But drinking enough water is harder than it sounds, especially during the summer. “It’s challenging to stay hydrated, even when you’re healthy,” Sanford Vieder, D.O., medical director of Lakes Urgent Care in West Bloomfield and Livonia, Michigan, tells SELF. “The vast majority of us don’t drink as much water as we should.” For women, that means drinking around 9 cups of fluids every day, according to Mayo Clinic (mostly water is best, but that recommendation includes all fluids). And, if you’re sweating a lot, you’ll probably need more.
So, what are those less obvious signs of dehydration? Experts break them down:
1. You have bad breath.
This seems weird, but bear with us here. Saliva has bacteria-fighting properties, Wider explains. If you’re dehydrated, your saliva levels go down and so does your mouth’s ability to fight odor-causing germs. If you notice that you suddenly have bad breath for no reason, try drinking more water regularly. That alone may clear it up.
2. You feel confused.
Feeling confused or out of it can be a sign of a few things. But if you haven’t had a lot to drink recently, it can definitely be a tip-off that you’re dehydrated, Vieder says. It’s usually not something that comes on suddenly, unless you’re working up a sweat on a hot day, he adds.
3. You suddenly have food cravings.
Your liver needs water to function properly. When it doesn’t get it, it signals to your brain that you need fuel, Wider says. Instead of craving water, though, it tends to make you think you’re hungry, causing food cravings.
4. Your skin doesn’t bounce back.
If you grab the skin on the back of your hand, pull it up, and let it go, it should quickly snap back into place. But this doesn’t usually happen with people who are dehydrated. “If it stays tented [or resumes its shape more slowly than usual], that’s a really good sign of being dehydrated,” Vieder says. Without enough moisture, your skin loses some of the elasticity it needs to snap back.
5. You stop sweating.
It seems like this would be a sign that you’re not dehydrated, but Anthony J. Brutico, D.O., medical director of the Emergency Department at New Jersey’s Newton Medical Center, tells SELF it can be a marker that you have heat exhaustion or heat stroke. This typically happens because your “volumes of fluid are so low that the body is trying to hold on to what you have,” he explains. If this happens to you, you need to get help immediately and see a doctor or other medical professional.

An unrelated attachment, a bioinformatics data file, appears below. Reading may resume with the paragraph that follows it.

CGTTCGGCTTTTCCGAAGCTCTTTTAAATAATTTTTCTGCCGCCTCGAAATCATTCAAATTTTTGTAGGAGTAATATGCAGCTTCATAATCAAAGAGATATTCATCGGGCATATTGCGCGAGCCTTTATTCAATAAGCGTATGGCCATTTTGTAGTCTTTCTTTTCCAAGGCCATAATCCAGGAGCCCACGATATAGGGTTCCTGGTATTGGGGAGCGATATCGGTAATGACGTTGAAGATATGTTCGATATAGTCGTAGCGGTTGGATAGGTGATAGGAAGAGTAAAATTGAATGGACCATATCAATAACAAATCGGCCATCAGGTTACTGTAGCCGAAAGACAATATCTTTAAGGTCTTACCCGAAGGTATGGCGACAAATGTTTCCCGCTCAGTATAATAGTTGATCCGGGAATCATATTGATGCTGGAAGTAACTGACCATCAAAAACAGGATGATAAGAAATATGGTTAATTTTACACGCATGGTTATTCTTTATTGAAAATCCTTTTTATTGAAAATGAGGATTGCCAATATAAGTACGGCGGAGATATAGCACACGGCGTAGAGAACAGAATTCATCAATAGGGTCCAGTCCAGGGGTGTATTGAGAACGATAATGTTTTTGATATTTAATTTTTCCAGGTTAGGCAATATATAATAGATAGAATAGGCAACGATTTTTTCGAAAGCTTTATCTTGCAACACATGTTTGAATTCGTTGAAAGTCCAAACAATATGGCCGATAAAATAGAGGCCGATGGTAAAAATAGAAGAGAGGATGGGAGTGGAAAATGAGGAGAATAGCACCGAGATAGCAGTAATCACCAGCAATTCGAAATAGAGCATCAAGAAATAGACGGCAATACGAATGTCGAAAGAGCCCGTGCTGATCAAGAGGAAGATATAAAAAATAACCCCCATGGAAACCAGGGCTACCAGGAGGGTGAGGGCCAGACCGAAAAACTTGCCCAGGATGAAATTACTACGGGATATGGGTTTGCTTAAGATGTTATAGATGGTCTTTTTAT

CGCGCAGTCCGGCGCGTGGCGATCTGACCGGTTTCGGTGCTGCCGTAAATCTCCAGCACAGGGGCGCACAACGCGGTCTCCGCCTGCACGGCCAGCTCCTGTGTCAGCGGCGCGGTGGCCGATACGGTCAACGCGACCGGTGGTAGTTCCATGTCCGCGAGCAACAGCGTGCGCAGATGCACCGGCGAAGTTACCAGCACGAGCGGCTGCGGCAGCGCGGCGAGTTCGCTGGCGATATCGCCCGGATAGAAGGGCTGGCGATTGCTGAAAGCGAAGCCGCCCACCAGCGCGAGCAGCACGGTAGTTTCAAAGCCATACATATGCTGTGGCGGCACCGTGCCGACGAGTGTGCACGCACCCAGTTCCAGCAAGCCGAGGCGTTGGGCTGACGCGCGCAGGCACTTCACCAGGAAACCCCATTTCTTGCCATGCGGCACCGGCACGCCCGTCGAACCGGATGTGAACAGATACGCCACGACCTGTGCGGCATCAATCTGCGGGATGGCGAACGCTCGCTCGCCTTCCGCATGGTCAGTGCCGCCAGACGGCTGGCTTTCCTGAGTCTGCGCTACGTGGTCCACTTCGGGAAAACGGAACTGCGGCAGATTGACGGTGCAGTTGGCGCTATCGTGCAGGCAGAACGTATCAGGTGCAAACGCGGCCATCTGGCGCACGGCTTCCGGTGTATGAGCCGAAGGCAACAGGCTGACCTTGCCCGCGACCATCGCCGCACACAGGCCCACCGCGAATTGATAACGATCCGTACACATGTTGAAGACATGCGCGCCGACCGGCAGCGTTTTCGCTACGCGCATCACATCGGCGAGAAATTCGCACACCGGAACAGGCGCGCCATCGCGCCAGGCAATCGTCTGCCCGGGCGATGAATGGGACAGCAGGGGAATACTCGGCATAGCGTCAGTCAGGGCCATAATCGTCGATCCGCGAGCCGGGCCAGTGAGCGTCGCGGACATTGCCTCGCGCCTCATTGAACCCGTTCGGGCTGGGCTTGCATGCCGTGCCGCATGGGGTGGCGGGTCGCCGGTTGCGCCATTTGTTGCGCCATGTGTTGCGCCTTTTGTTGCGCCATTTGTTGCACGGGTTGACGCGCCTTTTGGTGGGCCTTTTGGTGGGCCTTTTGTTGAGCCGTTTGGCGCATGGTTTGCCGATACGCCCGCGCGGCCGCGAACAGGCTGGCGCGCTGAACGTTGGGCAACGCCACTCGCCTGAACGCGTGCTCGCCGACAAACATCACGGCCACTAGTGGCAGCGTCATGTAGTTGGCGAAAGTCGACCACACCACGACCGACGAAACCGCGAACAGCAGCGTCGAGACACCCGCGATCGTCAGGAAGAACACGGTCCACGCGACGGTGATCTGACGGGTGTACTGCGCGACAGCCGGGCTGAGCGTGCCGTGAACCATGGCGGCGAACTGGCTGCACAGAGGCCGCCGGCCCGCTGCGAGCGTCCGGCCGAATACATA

Although beef is a good source of protein and micronutrients, including iron and vitamin B-12, eating beef does have some potential drawbacks when it comes to your health. The more beef you eat, the more you’ll raise your risk for certain health conditions and, if you don’t take proper precautions, you may also put yourself at risk for foodborne illnesses. This doesn’t necessarily mean you have to give up beef, but you may want to consider eating it less often.
Beef Nutrition Drawbacks
- Beef can be high in fat, saturated fat and cholesterol, so it can increase your risk of heart disease and other health problems. Eat just one 3-ounce serving of roasted, large end rib roast, which is about the size of a deck of cards, and you’ll consume 300 calories, 37 percent of the daily value for total fat, 48 percent of the DV for saturated fat and 24 percent of the DV for cholesterol. Other cuts to avoid include braised chuck blade roast, braised whole brisket and braised chuck end pot roast. Choose a serving of roasted eye round steak instead because it only has 170 calories, 12 percent of the DV for fat, 15 percent of the DV for saturated fat and 23 percent of the DV for cholesterol.
Potential Health Risks
- Both processed and unprocessed red meat can increase your risk of Type 2 diabetes, according to a study published in “Current Atherosclerosis Reports” in December 2012. Another study, published in “Archives of Internal Medicine” in April 2012, examined more than 37,000 people who were tracked for 22 years. They found that those in this group who ate higher amounts of red meat were more likely to develop cancer or heart disease. The authors noted that if participants had cut back on red meat, eating no more than about 1.5 ounces each day, it might have reduced deaths by more than 9 percent for men and 7 percent for women.
Beef Safety Issues
- Beef can be contaminated with organisms that cause foodborne illnesses, including salmonella, Escherichia coli, Listeria and Staphylococcus aureus. Handling your beef properly and cooking it thoroughly can minimize this risk. Thaw frozen beef in the refrigerator or by using the microwave on a low setting; don’t leave it out on the counter. Steaks and roasts should be cooked to a final temperature of at least 145 degrees Fahrenheit, and ground beef or organ meats should be cooked to at least 160 degrees. Refrigerate leftovers within two hours of cooking to keep them safe until you reheat them.
Minimizing the Risks of Eating Beef
Eat other forms of protein more often, perhaps having only one 3-ounce serving of beef every other day. When you do have beef, choose one of the leaner cuts, which include flank steak and cuts including “loin” or “round” in the name, recommends the Academy of Nutrition and Dietetics. Even better, consider purchasing grass-fed beef. An article published in “Mother Earth News” in December 2013 notes that this type of beef has less total fat and more of the B vitamins, vitamin E, lutein, beta-carotene and omega-3 fats than conventionally fed beef.